Recently, the Office of the State Auditor admonished Mayor Cobb for being the registered agent and board member of a family business, Cobb Family Limited Partnership, which provided Hobbs City Manager John J. “J.J.” Murphy with a $60,000 loan. See the mortgage.
On its face, such a thing should not have happened. But since it did, the mayor was obligated to disclose his financial relationship, according to a Jan. 30 letter from the Auditor’s Office.
Addressing Mayor Cobb and Hobbs city commissioners, Deputy State Auditor Sanjay Bhakta wrote:
“The Mayor participated in employment matters involving Mr. Murphy while also serving as the Vice President and board member of a business holding a loan with Mr. Murphy. However, nothing in the Commission’s meeting minutes pertaining to the discussion and approval of Mr. Murphy’s compensation or other terms of employment indicate that the Mayor disclosed the Business’ interests with Mr. Murphy.”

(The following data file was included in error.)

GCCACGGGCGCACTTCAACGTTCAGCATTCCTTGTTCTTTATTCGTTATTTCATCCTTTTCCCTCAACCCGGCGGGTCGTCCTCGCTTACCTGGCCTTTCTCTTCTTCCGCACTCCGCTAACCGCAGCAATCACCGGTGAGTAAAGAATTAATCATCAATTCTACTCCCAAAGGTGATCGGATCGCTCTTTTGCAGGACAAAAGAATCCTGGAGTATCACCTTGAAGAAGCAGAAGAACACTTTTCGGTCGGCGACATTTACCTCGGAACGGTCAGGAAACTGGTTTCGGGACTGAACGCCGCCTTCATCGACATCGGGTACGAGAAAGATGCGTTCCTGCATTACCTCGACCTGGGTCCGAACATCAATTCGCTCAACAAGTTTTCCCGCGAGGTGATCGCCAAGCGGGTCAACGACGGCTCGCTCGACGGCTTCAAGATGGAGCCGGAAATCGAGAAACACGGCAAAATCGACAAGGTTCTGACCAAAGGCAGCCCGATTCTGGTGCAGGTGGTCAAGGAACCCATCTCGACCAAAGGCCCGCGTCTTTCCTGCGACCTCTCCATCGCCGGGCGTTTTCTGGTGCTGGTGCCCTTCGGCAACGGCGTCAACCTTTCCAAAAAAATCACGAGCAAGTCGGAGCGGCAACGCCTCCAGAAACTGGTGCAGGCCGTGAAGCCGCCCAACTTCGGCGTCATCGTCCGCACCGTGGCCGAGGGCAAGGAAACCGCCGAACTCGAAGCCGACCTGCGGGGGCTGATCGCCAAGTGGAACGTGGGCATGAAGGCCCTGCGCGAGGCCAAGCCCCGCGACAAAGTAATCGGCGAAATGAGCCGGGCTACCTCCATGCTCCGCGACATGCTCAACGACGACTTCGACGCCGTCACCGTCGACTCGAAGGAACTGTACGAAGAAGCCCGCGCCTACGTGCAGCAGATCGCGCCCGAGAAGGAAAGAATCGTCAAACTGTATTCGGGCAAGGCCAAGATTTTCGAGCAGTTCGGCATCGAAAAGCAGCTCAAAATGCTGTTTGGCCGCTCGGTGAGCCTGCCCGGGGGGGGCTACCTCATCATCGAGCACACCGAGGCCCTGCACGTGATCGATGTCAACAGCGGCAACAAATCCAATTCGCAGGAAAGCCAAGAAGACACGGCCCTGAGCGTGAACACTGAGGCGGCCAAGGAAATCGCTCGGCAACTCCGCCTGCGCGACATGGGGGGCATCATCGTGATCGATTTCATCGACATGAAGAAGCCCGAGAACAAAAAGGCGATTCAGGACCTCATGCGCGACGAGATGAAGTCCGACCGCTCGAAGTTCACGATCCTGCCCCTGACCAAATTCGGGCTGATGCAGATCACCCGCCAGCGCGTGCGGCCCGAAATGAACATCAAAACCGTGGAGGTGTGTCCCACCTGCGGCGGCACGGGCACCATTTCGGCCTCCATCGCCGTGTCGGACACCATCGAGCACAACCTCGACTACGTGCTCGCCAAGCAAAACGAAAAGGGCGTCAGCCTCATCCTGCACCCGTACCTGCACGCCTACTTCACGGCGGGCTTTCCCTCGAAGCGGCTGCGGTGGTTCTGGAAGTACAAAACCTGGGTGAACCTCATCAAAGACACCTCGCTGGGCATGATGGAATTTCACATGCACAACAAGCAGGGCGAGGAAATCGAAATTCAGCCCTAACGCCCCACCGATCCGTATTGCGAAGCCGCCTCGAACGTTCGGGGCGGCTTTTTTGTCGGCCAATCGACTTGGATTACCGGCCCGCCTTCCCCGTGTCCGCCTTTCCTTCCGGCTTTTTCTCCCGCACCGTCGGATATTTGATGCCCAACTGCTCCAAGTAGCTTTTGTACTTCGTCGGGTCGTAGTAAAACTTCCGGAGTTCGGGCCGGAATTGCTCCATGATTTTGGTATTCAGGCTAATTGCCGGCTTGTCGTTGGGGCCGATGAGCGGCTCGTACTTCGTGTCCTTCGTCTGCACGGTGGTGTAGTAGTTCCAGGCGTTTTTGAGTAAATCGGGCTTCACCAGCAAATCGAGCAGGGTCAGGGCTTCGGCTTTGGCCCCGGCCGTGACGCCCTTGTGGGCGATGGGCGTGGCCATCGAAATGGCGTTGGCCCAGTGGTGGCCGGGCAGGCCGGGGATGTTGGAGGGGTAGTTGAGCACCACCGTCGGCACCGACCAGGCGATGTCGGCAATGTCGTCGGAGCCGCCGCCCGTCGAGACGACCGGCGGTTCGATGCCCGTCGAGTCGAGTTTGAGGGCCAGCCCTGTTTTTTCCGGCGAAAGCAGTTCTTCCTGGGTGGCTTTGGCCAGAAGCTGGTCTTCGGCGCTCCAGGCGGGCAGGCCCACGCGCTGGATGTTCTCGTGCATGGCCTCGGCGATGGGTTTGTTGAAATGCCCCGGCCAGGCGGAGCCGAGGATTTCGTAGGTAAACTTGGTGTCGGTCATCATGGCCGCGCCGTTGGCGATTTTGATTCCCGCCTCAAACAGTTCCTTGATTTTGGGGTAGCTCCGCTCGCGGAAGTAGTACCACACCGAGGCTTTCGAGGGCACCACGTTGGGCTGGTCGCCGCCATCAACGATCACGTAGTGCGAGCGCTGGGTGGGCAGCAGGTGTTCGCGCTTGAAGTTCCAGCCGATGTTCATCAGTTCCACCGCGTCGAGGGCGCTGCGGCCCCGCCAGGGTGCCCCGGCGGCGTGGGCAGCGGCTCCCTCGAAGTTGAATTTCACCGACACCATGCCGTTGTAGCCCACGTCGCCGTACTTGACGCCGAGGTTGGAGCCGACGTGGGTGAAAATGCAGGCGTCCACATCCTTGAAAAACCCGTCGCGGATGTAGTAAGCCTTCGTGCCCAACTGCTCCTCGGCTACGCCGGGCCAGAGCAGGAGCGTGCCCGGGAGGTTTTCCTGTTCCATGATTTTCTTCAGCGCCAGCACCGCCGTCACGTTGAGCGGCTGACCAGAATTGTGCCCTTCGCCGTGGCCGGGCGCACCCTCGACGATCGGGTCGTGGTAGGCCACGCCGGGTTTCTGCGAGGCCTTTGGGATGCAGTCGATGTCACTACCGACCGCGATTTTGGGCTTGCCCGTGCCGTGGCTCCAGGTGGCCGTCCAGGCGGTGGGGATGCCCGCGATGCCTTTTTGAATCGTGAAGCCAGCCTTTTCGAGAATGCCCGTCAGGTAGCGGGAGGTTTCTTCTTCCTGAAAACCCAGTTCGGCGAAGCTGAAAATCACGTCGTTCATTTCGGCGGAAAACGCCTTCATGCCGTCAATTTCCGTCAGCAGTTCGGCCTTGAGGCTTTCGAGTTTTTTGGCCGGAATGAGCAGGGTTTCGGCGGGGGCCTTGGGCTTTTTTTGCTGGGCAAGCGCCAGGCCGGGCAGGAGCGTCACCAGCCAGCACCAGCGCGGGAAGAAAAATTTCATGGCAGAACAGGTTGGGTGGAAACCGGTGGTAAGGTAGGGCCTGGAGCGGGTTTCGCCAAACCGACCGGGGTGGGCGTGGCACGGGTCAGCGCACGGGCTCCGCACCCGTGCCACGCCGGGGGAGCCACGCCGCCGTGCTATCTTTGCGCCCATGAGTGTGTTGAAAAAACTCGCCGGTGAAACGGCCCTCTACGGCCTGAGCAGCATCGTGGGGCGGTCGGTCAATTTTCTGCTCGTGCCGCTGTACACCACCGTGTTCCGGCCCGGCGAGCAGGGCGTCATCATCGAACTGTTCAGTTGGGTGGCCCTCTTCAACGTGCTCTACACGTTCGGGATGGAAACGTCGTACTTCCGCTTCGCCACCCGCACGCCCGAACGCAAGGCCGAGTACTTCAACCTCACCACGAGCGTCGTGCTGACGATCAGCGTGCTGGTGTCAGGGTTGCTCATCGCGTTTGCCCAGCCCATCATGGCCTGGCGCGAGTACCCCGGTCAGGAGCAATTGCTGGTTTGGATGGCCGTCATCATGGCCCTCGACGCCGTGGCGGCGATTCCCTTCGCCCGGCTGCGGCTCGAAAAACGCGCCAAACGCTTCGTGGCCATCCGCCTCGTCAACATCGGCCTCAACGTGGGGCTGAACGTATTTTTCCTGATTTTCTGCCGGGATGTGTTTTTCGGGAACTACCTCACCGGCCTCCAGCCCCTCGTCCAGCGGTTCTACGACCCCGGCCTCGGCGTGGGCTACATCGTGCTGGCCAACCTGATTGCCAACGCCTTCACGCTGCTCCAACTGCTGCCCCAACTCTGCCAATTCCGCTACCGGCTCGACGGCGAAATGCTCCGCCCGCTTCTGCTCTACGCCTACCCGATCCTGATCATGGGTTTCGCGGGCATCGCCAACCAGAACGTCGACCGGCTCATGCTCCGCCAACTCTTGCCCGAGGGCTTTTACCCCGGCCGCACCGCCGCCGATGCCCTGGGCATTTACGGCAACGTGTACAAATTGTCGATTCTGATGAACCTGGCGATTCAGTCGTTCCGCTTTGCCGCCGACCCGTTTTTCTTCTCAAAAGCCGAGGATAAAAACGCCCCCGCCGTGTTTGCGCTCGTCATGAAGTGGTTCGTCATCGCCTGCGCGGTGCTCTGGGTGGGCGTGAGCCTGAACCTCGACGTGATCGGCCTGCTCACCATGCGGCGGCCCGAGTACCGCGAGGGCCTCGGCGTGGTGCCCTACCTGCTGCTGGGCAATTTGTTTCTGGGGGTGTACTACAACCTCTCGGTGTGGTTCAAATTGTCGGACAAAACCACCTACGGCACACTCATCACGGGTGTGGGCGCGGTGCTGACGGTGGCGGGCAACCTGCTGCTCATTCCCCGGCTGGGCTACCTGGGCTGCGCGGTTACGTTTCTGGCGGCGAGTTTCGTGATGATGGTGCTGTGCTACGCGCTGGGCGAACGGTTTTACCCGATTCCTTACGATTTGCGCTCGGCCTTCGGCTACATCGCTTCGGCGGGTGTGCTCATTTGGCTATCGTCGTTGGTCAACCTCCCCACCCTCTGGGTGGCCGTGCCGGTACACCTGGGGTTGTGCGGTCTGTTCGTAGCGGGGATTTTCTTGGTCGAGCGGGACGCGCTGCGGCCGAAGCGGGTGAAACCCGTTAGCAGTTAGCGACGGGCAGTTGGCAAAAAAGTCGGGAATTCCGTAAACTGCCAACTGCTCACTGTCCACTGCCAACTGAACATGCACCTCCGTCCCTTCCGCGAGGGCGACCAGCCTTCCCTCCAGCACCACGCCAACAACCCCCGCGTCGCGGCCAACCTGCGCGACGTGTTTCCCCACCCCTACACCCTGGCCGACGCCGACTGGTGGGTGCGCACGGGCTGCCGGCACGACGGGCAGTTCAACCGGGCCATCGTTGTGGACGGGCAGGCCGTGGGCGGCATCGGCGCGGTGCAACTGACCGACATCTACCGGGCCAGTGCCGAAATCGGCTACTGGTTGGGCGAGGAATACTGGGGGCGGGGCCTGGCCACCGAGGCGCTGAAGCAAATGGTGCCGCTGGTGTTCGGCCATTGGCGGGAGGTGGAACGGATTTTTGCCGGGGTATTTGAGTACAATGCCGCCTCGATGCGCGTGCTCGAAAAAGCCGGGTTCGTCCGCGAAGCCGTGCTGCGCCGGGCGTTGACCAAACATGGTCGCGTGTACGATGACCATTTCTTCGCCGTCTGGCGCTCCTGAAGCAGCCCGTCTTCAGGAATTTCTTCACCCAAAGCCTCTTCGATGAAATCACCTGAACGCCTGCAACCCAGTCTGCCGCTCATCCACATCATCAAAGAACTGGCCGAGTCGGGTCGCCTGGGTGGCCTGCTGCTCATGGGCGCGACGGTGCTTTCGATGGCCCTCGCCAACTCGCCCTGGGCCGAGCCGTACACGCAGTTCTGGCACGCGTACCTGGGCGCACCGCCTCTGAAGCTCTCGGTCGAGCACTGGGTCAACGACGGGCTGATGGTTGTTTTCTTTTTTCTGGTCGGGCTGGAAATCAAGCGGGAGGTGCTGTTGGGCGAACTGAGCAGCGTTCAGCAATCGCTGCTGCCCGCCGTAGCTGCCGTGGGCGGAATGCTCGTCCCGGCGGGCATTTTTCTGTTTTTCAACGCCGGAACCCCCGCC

Bhakta further wrote that, aside from Mayor Cobb’s duty to disclose his financial interest during public meetings on matters that pose a conflict, “City officials, including the Mayor and Commissioners, are required to file annual financial disclosures that include a listing of business interests.” Bhakta wrote that the Hobbs City Clerk said the city possessed no such records on file going back to 2013. “As such,” Bhakta wrote, “it does not appear that City officials are complying with the annual disclosure requirements provided for in the City’s Code of Ethics.” As of March 20, according to an email from the City Clerk, the City of Hobbs is still missing such disclosures.